The name of the III Edition of the Resonances Festival 2019 at the Joint Research Center (JRC), Ispra Italy, was Datami. The theme of the Festival was in fact Big Data. “The word – as they explain at the JRC – refers to the concept of the multifunctional Japanese tatami mats – places of action, of meditation and of rest”. It becomes then a metaphor of the digital intertwining of our lives in-between real life and digital life. And now imagine a team of scientists and artists working together to let this concept take shape through masterpieces of SciArt to be offered to the JRC visitors. We had the pleasure to be visitors last month in the week going from 14 to 18 Oct. A week to celebrate not only the resulting works of a SciArt collaboration but also the work of all JRC staff.
Every two years, since 2015, JRC is the theatre of the Resonance Festival. And the Festival is the results of two-year work co-ordinated by the SciArt Project Leader Adriaan Eeckels, the Curator Feddie Paul Grunert, Jutta-thelen del Pozo Head of the Scientific Development Unit at the JRC and Scientist Francesco Mugnai. A magical touch is added by the Architect Cristina Fiordimela, responsible of the Exhibition Set-up. During the two years, scientists and artists meet during an intense Summer School, the first step for artists to acquire the scientific basis for their future installation. In the next months, they will work together to get inspired one another and to give birth to the work of Art. The results, believe it, is amazing.
Also for Datami the exhibits were disseminated in the whole area of the centre, reinterpreting the space with colours, sounds, and “cinematographic” scenes, in contrast with the rational asset of research centres. Every installation was interpreting in an original way the use of Big Data in Science, enriching the space around visitors. We were mostly captured by those installations requing an active part from the visitors. One, The Tannhauser gate developed by artist Giorgio Sancristoforo in collaboration with Valentina Parocchini, Mauro Petrillo, Vittorio Forcina, Paolo Peerani e Cristina Fiordimela; The installation required the visitors passing through two pillars (similar to the Monolith in Stanley Kubrik A 2001 Space Odissey) containing the artist’s DNA. In doing so, the visitor mutates the DNA. In fatc, at the base of each “black monolith” a radioactive material is released while the visitors pass through the two pillars. The mutation is signalized by coloured lights in the installation and by some weird sounds. G. Sancristoforo who defines himself a nuclear artist was denying any environmental message coming out from the installation. He loves nuclear in itself and nuclear material is often part of his installations.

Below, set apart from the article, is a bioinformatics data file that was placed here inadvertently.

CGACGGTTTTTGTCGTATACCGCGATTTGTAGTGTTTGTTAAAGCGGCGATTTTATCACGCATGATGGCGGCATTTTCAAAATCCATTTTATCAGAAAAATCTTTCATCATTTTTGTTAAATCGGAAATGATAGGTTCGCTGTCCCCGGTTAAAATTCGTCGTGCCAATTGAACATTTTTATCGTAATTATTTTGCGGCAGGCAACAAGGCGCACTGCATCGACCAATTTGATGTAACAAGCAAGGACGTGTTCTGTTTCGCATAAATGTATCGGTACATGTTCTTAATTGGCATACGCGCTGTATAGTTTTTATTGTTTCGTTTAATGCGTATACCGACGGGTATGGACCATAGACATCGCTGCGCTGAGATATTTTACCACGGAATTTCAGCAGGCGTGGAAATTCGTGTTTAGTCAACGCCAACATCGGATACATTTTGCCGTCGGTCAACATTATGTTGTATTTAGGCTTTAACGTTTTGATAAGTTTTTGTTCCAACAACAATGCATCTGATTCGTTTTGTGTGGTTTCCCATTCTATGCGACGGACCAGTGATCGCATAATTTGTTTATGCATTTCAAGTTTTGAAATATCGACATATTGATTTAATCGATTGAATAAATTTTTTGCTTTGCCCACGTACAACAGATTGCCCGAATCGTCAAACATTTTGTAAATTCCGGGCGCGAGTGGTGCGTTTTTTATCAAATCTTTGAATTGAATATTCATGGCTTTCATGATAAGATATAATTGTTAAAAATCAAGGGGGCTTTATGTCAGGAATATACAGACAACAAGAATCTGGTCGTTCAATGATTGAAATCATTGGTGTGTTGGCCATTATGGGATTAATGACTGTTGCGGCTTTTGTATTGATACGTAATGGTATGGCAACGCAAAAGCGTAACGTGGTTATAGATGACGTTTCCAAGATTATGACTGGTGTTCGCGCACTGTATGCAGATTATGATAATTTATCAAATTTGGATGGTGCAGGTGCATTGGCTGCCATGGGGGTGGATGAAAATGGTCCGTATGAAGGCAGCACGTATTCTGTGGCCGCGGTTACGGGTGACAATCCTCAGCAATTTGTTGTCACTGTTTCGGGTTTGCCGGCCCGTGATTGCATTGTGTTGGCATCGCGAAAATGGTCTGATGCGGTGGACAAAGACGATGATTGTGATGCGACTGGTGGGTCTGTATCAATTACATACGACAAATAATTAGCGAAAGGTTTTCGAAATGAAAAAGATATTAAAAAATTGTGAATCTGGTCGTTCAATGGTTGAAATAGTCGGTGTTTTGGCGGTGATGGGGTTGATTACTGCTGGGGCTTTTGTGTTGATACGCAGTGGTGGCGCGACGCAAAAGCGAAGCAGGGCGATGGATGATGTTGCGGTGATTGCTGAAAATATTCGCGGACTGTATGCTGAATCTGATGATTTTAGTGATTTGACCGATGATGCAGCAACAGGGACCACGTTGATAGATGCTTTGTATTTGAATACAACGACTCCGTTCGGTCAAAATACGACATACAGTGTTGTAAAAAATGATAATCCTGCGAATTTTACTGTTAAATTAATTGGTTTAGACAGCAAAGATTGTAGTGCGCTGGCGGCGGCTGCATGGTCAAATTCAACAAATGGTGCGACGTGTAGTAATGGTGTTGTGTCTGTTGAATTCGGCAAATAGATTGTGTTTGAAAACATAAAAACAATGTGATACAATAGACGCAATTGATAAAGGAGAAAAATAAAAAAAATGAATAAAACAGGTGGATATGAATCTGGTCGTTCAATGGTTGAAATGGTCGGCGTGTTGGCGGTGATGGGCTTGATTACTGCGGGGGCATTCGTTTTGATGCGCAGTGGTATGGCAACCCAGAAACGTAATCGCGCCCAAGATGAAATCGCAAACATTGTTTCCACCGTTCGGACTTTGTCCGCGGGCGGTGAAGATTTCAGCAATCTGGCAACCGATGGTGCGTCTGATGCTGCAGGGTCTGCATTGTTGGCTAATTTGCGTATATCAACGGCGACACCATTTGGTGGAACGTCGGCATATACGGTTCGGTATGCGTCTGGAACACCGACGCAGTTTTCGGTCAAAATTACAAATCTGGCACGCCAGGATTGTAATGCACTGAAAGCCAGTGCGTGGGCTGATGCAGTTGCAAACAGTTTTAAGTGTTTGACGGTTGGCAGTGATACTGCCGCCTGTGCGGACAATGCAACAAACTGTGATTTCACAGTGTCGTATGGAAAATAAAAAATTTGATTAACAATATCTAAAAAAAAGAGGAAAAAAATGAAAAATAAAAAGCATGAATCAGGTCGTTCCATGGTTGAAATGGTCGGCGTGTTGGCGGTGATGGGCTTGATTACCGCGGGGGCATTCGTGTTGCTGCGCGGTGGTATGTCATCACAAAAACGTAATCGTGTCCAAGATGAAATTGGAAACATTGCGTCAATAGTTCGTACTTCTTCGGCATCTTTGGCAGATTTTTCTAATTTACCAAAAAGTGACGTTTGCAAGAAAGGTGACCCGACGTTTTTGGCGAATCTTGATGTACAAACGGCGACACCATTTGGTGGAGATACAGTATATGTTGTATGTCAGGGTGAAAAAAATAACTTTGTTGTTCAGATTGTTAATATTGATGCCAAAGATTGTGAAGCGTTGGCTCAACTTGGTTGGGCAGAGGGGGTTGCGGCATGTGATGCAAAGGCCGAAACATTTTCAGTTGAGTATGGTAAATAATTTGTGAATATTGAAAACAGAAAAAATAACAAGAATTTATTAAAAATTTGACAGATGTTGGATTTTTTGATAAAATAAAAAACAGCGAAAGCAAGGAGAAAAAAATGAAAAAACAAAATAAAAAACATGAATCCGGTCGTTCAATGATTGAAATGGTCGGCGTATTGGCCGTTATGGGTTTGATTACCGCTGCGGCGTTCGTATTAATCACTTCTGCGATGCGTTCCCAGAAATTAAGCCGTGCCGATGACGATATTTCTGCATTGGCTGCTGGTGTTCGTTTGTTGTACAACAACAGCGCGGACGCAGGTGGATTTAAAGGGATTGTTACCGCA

Another installation involving visitors as an active part was in the JRC area dedicated to the Car Crash Test. Nature of Knowledge the Uncertain Structure by artist Jenny Brockmann in collaboration with Pierre Pegon, Diana Rembges and Marcelo Masera invited visitors to enter inside a huge labyrinth. In stepping in, the visitors are factors causing the disruption of a crash test in the near bulding (the ELSA Lab) dedicated to seismic engineering. Entering the labyrinth gives every visitor different emotions, so everybody is invited to report their feelings at the end of the visit in a sort of scrapbook.
Not less charming were those installations with a “cinematographic set”. Imagine weather forecasts in an Era when electronic computers didn’t exist. Who would dare today to start a similar enterprise? The couple of artists Lise Autogena & Joshua Portway, in collaboration with Jutta Thielen Del-Pozo and Florian Pappenberger paid a tribute to Lewis Fry Richardson who between 1916 and 1919 produced the first modern weather forecast. Since electronic computers didn’t exist, he had to do every single calculation by hand. Similarly, entering the installation Weather Prediction By Numerical Process we have found the two artists working in the same way, making calculation by hand. In fact, in collaboration with mathematicians and climate experts Portway and Autogena have adapted Fry-Richardson’s original algorithm. Besides, using data from the European Centre for Medium-Range Weather Forecasts they set themselves to attempt performing a forecast for Europe on the 31st October.
Finally, impossible not to be impressed by the beauty of Gaia 5.0: A Holographic Image Ambience, of artist Renate Quehenberger in collaboration with Rita Van Dingenen, Thomas Petroliagkis, Andreas Wierse, Luoise Arnal and Kristian Mogensen (ECMWF), Uwe Wossner and Leyla Kern (HLRS Stuttgart). The Earth is here represented as a multi-dimensional dynamic holographic model. By combining the Copernicus data of aerosol dynamics in the atmosphere with ocean data sets of the very severe cyclonic storms (Luban and Titli) over the Arabian sea and the Bay of Bengal in October 2018, a visual scenario is offered to the visitors. Together with the sound of a very grim voice in the back ground the visitor is involved in an alarming mood suggesting that the Earth is in a state of emergency: there is no time to wait. Act now! No better voice could have been chosen! The voice belongs to Lydia Lunch, an American singer, poet, writer, actress and self-empowerment speaker.
We had the pleasure to host Renate at EGU2019 General Assembly and also Nicolas Strappini who will also be with us at AGU2019 next month. Melanie King took part in EGU2018. R. Quehenberger will also publish together with her co-authors a paper about GAIA 5.0 in our Special Issue dedicated to Five Years of Earth Sciences and Art at EGU.
The next appointment for the artists and their installations is at the Centre for Fine Arts BOZAR, in Brussels in Dec.
We have quoted here just few installations, for obvious reasons. But every installation was worth to be experienced. Here you can find more info:
Have also a look at the video we prepared for you: